I'd still go for the mixpre though, as it has even quieter preamps. Since the mixer is at the heart of your signal chain, I wouldn't compromise there. To me, the Promix is for people who really have to have three channels and just can't afford SD or better. I'm looking at the Promix 6 myself for that reason. (I already have an SD302, but occassionally have been asked to record larger groups.)
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Old April 3rd, 2008, 06:29 AM   #13
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Quote:
Originally Posted by Marco Leavitt View Post
But if you have the cash go for the SD302 anyway, because it has so many other indispensible features.
What more features does the 302 have that the mixpre is missing? (Except the 1 more channel).

Im really not shure if i should go for this http://www.bhphotovideo.com/c/produc...PROMIX_3_.html

or this
http://www.bhphotovideo.com/c/produc...ortable_2.html

Any more views on what i should do?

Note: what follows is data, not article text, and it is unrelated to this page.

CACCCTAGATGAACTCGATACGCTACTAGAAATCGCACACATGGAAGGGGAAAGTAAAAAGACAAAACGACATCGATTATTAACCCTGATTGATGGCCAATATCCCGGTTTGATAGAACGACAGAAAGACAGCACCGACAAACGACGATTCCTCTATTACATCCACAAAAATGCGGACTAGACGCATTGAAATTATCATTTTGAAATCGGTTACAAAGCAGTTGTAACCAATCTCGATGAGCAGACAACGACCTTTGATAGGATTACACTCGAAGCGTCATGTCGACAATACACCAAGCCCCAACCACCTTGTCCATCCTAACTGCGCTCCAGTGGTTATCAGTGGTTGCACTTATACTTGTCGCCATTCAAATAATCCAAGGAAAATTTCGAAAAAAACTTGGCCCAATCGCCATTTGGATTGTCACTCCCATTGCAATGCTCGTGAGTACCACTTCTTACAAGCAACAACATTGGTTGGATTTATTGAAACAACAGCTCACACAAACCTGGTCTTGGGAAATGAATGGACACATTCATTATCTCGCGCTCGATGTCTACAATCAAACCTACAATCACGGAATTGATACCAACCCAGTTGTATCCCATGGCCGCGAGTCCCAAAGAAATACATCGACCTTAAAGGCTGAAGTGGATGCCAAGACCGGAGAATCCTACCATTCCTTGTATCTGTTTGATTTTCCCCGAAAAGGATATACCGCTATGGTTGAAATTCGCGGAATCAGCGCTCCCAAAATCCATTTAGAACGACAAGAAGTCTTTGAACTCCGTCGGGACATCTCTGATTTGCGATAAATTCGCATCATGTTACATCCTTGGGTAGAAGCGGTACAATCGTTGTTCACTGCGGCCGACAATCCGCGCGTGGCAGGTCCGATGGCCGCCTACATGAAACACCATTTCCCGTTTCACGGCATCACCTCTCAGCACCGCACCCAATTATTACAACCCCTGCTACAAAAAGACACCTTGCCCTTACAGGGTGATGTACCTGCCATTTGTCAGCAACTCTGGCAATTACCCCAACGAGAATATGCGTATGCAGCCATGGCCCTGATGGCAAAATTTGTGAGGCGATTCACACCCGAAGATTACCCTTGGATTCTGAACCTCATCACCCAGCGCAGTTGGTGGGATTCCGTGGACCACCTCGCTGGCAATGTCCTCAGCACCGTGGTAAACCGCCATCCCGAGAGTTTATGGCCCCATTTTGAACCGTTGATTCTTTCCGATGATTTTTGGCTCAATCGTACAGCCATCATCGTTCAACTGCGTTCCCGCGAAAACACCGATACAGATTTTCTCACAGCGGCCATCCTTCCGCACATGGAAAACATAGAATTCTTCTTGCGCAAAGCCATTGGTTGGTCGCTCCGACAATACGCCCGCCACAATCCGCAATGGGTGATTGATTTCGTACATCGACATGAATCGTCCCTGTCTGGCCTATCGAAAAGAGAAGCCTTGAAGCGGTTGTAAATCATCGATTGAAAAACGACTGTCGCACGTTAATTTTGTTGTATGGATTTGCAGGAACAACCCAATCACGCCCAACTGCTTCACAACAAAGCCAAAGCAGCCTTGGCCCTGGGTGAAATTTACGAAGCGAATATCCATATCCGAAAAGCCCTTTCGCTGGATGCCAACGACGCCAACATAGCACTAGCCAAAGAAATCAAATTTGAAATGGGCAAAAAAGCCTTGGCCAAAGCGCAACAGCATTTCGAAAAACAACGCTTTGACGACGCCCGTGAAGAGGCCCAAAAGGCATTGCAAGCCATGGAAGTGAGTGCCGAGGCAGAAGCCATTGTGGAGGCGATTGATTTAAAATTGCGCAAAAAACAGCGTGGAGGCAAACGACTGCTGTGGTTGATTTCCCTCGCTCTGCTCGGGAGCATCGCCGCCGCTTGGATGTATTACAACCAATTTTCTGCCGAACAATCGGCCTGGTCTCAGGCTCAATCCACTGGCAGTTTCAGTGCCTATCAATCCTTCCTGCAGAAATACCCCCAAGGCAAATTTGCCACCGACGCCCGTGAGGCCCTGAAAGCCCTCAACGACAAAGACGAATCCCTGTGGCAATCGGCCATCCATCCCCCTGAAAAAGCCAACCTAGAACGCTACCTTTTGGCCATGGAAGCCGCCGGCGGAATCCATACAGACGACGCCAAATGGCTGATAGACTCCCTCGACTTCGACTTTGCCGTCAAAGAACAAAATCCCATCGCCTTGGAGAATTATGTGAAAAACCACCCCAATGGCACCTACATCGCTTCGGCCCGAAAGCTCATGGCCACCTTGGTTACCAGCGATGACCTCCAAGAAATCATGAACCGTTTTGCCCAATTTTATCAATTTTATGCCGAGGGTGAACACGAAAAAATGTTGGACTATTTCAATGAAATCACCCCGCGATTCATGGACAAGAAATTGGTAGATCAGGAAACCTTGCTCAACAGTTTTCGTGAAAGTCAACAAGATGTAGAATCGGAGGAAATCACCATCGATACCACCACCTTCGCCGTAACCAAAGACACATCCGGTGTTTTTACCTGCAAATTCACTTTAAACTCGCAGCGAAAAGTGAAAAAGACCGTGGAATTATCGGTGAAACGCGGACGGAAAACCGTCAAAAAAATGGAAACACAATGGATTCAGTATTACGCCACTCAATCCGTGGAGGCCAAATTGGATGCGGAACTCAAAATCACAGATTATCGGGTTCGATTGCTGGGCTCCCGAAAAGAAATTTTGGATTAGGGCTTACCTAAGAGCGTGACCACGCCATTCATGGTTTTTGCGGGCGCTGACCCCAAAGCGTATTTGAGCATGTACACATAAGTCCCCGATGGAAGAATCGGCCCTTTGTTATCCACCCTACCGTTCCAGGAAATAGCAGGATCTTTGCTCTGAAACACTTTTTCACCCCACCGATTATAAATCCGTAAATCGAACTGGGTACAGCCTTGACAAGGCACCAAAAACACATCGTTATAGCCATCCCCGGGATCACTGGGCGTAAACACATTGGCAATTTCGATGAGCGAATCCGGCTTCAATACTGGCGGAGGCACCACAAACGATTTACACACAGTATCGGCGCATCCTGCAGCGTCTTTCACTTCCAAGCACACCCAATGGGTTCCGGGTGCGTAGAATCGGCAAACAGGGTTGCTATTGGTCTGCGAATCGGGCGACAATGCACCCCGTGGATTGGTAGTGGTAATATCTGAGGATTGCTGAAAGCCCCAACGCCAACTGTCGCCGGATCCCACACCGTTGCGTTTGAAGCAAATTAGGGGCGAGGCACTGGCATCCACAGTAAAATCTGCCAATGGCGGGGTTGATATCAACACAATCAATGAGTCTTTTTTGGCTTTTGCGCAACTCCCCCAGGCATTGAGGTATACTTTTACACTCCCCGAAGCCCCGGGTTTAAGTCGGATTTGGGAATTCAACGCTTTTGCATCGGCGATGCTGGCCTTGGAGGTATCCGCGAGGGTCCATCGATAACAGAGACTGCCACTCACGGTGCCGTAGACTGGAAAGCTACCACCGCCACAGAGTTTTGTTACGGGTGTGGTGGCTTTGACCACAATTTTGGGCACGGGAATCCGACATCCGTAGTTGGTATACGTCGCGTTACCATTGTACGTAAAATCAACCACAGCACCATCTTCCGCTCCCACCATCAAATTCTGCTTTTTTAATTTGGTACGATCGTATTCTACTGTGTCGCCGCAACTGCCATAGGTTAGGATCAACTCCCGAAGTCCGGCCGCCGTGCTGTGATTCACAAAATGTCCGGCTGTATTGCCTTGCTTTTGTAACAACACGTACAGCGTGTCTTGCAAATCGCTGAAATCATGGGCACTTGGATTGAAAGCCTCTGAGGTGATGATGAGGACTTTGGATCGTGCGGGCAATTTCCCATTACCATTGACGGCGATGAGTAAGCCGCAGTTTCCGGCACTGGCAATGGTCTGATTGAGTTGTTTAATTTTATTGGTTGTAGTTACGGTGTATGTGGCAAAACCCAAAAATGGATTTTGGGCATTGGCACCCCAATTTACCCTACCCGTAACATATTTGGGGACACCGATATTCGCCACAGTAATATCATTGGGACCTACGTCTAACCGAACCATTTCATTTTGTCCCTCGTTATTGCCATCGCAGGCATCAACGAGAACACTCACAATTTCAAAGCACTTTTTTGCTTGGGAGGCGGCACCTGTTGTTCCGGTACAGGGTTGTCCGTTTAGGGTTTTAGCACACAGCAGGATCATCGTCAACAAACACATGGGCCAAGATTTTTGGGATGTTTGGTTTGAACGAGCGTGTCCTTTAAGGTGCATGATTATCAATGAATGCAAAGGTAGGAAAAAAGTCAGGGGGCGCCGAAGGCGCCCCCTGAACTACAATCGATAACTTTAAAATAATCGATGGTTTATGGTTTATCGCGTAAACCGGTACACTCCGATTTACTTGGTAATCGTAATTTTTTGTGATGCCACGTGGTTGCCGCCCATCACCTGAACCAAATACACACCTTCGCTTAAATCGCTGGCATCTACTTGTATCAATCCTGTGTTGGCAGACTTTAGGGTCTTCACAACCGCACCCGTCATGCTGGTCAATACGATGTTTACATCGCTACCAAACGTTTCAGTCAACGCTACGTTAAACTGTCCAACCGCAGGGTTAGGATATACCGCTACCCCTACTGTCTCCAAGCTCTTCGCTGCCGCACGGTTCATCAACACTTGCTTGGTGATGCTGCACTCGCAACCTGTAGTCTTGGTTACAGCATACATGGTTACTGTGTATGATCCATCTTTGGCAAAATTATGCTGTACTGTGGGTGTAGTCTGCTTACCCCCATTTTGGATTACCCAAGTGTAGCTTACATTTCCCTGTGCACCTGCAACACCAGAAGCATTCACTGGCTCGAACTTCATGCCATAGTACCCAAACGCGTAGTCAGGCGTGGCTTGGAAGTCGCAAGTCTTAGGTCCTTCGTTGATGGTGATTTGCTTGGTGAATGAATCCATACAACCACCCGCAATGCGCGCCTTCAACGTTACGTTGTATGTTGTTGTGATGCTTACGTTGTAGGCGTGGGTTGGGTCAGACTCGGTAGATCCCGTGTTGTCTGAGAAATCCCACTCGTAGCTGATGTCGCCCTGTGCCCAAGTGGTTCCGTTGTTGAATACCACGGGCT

If the 2channel one is missing some vital functions i guess i have to go for the psc 3channel..
To bad im a bit broke these days.
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Old April 3rd, 2008, 07:50 AM   #14
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Hello Vegard,

"Bite the bullet", as we say here in the US. Think of the 302 as an investment in instantly improving your audio. I have a SD 442. If I were going to get another mixer today, it would probably be a 302 because it's lighter and I don't have that many shoots that require 4 inputs.

I am happy to have the 442 when I get those 4 input shoots, which is why I got the 442 in the first place. Besides, I knew that if I got the 302, I would be inundated with jobs requiring 4 inputs. That's just the way my life works. :)

Regards,

Ty Ford
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Old April 3rd, 2008, 08:49 AM   #15
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The 302 has an adjustable limiter (it's fixed on the mixpre) and outputs (fixed at line level on the mixpre). It also has a better meter, and a whole slew of programming options -- too many for me to name, including the before mentioned ability to use the return headphone feed as two more unbalanced inputs. It also has many more monitoring options, control over meter ballistics and brightness, and a phase reversal switch. The B&H description also mentions that the Mixpre lacks a link input/output, although I'm not sure that's right. I was under the impression that it did. The 302 also appears to have more phantom power options, including T power, which is pretty cool, but a little scary. I'm always afraid I'm going to accidentally set the switch to T power and fry one of my mics.